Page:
As well as visual impairments, some visitors may have cognitive problems including learning difficulties or impairments, which could make reading and understanding your site difficult.
The usage of bold, contrasting colors with clear text in this business web template is a good example of a website that is easily navigable for all users – regardless of disability or impairment. The wording in the tabs is basic and straight to the point, with the icons offering an additional level of navigational reinforcement for the user.
When creating your site, be careful to include text overlaid onto images. It’s a lovely effect to use, but can cause problems for those with visual impairments. A great way to highlight these bits of text is to include them as ghost buttons, with the outline making it more visible.
The usage of icons is good practice across all parts of your site, for all users. Icons themselves perform a valuable function, as a sort of navigational short-hand. There’s a clear academic basis to this, but the logic behind it is clear, and it’s at the heart of most modern operating systems.
As an example, using Windows OS, we recognize the recycle bin through the image on the screen – we don’t necessarily need to read the text underneath to understand what it does. We do the same with calendar icons, mobile phone buttons and so on.
For those with learning difficulties or certain visual impairments, they may not be able to read or comprehend the text description, meaning the icons themselves in some cases become the only means to navigate your site.
In some cases, this could create a dull site. In the past – where clipart was the only option – it did. But nowadays, icons don’t need to be boring, in fact they can be part of a really contemporary and sleek look.
There are hundreds of places online, like the Noun Project, where you can download them for free, adding them to your site to provide greater support for the user.
It may be that you want to go further and build your whole site in this way. This turly engaging website template uses strong, almost cartoon-like icons to make it clear to the users what each section does. It also shows that accessible sites don’t need to be boring.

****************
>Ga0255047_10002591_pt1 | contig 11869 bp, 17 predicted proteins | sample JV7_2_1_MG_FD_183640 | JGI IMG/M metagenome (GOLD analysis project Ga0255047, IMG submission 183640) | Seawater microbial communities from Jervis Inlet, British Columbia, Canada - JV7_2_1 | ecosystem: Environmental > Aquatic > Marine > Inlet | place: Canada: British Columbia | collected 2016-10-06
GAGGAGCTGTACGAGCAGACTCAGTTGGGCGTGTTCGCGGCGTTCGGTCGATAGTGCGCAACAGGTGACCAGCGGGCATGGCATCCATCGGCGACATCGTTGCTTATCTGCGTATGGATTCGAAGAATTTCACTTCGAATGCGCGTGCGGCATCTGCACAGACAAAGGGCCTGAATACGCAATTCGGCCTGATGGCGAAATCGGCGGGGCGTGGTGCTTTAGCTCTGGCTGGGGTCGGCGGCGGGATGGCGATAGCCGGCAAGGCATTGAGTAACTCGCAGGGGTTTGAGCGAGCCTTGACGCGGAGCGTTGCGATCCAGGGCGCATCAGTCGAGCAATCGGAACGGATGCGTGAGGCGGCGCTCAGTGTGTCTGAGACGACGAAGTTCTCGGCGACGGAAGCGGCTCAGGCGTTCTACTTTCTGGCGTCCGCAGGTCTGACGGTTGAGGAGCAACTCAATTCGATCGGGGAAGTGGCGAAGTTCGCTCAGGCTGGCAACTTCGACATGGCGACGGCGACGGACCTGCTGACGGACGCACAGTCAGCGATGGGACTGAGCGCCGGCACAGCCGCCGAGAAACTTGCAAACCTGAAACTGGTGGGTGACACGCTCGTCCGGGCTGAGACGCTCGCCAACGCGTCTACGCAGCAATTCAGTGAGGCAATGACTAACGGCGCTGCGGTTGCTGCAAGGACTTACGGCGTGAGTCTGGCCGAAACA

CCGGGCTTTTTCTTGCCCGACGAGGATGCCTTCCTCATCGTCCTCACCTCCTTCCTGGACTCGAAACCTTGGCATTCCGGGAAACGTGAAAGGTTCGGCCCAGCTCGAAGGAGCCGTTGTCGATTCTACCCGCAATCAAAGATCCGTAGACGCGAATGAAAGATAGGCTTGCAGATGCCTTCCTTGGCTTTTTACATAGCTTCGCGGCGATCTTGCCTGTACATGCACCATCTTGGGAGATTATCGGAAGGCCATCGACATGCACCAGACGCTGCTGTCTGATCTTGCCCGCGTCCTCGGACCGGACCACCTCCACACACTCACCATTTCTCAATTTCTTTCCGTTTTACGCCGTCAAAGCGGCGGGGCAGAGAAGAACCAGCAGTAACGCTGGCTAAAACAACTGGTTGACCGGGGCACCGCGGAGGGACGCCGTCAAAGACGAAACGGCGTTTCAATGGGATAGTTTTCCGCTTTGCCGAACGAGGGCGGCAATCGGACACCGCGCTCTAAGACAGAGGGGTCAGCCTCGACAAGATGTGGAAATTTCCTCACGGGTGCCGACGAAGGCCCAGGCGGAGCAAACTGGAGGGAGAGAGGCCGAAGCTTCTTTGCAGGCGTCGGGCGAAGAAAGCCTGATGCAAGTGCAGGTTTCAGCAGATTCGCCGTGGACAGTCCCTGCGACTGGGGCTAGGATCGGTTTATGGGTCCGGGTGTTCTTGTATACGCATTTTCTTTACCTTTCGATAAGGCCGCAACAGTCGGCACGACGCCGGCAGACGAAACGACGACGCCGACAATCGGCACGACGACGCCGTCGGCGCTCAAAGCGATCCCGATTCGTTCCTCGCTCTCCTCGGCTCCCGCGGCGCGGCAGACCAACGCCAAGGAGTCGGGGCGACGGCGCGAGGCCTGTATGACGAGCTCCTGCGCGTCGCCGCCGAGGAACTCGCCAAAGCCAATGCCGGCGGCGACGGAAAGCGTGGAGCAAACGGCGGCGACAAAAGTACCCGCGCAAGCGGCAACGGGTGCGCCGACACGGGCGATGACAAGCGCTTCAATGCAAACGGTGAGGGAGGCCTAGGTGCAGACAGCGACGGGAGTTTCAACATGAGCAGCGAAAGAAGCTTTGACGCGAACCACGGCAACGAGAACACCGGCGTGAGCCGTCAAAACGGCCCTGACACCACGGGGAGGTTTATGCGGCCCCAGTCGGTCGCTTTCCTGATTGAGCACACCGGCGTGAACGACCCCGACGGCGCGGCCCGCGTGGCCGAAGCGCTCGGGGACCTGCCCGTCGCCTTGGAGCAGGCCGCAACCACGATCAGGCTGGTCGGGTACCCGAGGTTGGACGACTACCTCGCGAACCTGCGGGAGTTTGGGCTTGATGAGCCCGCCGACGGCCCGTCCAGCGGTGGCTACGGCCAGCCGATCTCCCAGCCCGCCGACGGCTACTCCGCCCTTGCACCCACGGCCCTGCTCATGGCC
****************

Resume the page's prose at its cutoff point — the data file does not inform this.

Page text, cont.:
It’s understandable that we want to catapult our users straight into the web experience we imagine they might want, but this may not always be what they would choose.
For those with certain disabilities, rapidly changing home-screen images, videos or audio that begins immediately and quickly scrolling photo bars can be confusing.
The good news is that this is simple to solve. When you insert videos directly from hosting sites like Vimeo and YouTube, specify in the permissions that these do not start automatically. In a site with changing images, consider just how long it might be for someone to take it in.
Accessibility is also an issue in non-HTML components of your pages. Whether it’s an Office Document or a PDF, consider if people need to access these as separate documents, or these elements might work better as HTML pages.
A page rich in content, but accessible and clear is one of the world’s most recognized brands: the BBC. Offering video, music, interactive content, icons, inforgraphics and more, the site it build in a way that encapsulates all elements of accessibility.
Creating an accessible website doesn’t need to involve a huge deal of effort, or investment of time. In fact, a lot of the principles involved in building accessible sites are the principles of good web build etiquette. Whether that’s simple and clear content, well labelled links and media, or icons and clear buttons to aid navigation it’s all about empowering the user and putting them in control. If you’re considering a build, then consider your audience – all of them.